Last week, the minds behind The Simpsons made the polarizing decision of pulling one if its most successful episodes of all-time from all its platforms.
The 1991 episode, titled Stark Raving Dad, featured Michael Jackson providing the guest vocals for Leon Kompowsky, a New Jersey bricklayer Homer meets in a mental institution who claims to be the pop star. Jackson, who was a huge fan of the show, was reportedly adamant that a scene be included where he and Bart Simpson create a song together. The song, which Jackson penned himself, includes lyrics that he and Bart sing to Lisa: “And your first kiss from a boy…”
In light of the Leaving Neverland documentary, in which two alleged Michael Jackson child abuse victims claim in great detail that the icon groomed them for sex that spanned many years, executive producers of The Simpsons made the decision to axe the episode entirely.
Showrunner Al Jean, who wrote the episode (which was his very first since taking over the showrunning reins from creators Matt Groening, James L. Brooks, and Sam Simon), explained to the Daily Beast the reasoning for their decision-making. When asked if it was a difficult decision to delete the show from its catalog, Jean responded:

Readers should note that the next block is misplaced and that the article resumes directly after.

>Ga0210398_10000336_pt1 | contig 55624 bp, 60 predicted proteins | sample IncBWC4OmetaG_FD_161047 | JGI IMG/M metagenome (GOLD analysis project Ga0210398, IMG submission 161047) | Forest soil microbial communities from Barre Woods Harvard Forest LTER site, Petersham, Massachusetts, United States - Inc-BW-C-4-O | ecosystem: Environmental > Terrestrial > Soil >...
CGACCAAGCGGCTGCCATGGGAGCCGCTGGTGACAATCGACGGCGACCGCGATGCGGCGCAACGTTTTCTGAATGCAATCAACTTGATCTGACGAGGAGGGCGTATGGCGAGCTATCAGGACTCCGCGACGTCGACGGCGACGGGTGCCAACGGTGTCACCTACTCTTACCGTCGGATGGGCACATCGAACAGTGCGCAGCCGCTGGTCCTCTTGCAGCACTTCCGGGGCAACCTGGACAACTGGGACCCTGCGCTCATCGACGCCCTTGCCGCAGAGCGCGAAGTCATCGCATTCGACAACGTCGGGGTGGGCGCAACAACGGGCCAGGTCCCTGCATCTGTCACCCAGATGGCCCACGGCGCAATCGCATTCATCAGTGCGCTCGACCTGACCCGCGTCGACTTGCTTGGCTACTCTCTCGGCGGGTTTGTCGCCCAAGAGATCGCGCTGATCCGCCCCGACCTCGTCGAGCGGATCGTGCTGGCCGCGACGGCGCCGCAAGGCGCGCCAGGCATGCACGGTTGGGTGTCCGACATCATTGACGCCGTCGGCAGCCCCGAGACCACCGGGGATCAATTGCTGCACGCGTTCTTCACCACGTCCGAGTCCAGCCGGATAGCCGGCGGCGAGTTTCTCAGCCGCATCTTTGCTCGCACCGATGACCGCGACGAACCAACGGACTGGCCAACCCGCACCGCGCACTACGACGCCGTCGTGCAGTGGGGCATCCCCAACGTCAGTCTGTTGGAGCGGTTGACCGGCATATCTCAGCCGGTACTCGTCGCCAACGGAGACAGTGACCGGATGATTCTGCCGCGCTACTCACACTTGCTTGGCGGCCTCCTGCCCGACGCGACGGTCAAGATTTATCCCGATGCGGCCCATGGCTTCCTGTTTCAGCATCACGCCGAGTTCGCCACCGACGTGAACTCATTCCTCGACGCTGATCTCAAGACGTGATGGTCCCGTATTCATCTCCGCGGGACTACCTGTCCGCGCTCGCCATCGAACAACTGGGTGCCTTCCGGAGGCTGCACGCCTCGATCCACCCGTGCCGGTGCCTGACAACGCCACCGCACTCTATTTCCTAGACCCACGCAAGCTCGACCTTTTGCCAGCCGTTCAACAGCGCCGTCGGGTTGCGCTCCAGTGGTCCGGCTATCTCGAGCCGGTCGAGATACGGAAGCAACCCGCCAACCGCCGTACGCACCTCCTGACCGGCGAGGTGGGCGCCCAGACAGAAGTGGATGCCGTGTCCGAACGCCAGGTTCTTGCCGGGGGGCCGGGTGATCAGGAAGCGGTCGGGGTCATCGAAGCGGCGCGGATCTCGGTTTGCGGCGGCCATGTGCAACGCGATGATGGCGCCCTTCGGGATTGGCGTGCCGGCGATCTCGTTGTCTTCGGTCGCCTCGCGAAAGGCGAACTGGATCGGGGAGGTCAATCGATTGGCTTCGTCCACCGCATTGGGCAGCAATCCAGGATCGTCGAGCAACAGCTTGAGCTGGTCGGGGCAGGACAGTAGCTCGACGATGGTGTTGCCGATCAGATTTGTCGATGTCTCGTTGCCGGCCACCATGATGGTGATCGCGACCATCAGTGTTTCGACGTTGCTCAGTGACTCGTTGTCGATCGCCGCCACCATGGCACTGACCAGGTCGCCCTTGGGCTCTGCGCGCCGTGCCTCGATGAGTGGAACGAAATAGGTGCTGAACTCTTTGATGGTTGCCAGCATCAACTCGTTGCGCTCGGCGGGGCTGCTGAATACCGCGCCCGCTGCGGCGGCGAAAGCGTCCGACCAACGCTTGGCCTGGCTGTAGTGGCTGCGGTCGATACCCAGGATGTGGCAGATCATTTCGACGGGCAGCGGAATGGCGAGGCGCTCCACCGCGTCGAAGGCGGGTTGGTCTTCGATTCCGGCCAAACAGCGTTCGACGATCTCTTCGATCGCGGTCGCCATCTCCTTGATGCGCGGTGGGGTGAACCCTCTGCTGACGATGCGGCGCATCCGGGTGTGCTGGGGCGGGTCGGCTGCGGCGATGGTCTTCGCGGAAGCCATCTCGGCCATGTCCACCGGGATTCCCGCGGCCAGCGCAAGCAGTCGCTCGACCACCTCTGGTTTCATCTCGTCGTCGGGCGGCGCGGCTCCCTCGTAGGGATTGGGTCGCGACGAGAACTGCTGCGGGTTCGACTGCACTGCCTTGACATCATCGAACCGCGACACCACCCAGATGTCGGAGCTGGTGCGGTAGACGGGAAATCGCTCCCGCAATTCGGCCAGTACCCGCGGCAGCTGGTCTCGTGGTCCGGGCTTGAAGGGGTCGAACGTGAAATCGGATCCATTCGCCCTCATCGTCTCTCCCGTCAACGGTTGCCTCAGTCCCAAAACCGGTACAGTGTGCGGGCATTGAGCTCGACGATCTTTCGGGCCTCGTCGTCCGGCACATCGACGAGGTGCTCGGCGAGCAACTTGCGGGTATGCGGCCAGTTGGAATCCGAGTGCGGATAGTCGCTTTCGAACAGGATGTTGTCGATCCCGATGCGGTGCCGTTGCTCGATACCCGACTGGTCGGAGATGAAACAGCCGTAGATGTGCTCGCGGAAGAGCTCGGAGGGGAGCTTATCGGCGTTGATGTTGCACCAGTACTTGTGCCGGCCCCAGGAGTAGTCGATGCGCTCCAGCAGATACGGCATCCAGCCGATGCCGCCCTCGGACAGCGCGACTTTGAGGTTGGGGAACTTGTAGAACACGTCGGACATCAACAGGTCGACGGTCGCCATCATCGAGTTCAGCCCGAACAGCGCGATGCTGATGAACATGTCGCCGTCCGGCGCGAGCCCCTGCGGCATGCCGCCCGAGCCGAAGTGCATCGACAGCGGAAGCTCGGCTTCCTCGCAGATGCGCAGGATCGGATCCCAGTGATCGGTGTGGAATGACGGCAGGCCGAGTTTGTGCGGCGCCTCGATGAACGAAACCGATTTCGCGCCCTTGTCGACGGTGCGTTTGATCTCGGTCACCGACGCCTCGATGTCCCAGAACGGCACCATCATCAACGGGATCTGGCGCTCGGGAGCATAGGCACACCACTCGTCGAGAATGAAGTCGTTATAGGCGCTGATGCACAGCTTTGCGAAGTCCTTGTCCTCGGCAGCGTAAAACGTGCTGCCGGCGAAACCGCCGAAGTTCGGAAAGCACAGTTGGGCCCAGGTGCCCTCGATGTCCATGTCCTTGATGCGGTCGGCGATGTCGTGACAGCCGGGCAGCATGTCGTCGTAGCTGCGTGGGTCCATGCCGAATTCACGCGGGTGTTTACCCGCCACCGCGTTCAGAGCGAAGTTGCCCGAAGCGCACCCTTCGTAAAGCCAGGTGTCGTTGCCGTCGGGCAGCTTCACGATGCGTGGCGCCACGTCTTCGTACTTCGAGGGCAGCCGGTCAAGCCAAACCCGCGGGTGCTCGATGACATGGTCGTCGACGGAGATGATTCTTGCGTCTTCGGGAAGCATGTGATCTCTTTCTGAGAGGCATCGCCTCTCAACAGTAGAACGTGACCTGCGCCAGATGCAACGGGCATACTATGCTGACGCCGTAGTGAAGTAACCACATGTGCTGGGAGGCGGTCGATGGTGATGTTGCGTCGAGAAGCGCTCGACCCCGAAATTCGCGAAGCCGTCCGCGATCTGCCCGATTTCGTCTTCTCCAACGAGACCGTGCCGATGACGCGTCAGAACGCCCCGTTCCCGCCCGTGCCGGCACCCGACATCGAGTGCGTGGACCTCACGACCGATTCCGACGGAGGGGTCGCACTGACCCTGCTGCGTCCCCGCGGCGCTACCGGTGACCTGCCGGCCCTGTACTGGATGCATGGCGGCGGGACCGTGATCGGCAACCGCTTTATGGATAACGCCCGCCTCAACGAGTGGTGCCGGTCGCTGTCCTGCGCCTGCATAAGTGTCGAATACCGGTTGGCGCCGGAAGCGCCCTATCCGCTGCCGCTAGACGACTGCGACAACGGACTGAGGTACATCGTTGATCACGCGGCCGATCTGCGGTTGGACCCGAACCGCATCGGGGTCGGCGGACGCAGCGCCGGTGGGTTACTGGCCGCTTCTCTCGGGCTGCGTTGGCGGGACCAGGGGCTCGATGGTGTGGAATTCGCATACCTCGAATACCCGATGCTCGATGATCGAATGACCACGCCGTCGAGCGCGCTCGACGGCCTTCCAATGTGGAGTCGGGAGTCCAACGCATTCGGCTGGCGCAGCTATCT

Yes. It wasn’t something that makes me happy. It’s something I agree with completely. What saddens me is, if you watch that documentary—which I did, and several of us here did—and you watch that episode, honestly, it looks like the episode was used by Michael Jackson for something other than what we’d intended it. It wasn’t just a comedy to him, it was something that was used as a tool. And I strongly believe that. That, to me, is my belief, and it’s why I think removing it is appropriate. I lose a little bit of money financially, it’s not something that’s great personally to lose one of the most successful things I ever did, but I totally think it’s the right move. I don’t believe in going through and making judgments on every guest star and saying “this one was bad, that one was bad,” but the episode itself has a false purpose, and that’s what I object to about it now.
Jean also addressed why he never considered removing episodes with Dr. Hibbert, a spin-off character of Bill Cosby.
Well, there’s a different for that, which is he was a satire—he was never voiced by Cosby. He wasn’t entirely a Cosby parody either, which is why I don’t think anybody looks at the character now and says “Oh, that’s Bill Cosby.”
No matter what your view, I think we can all agree this whole situation blows.
[h/t Daily Beast]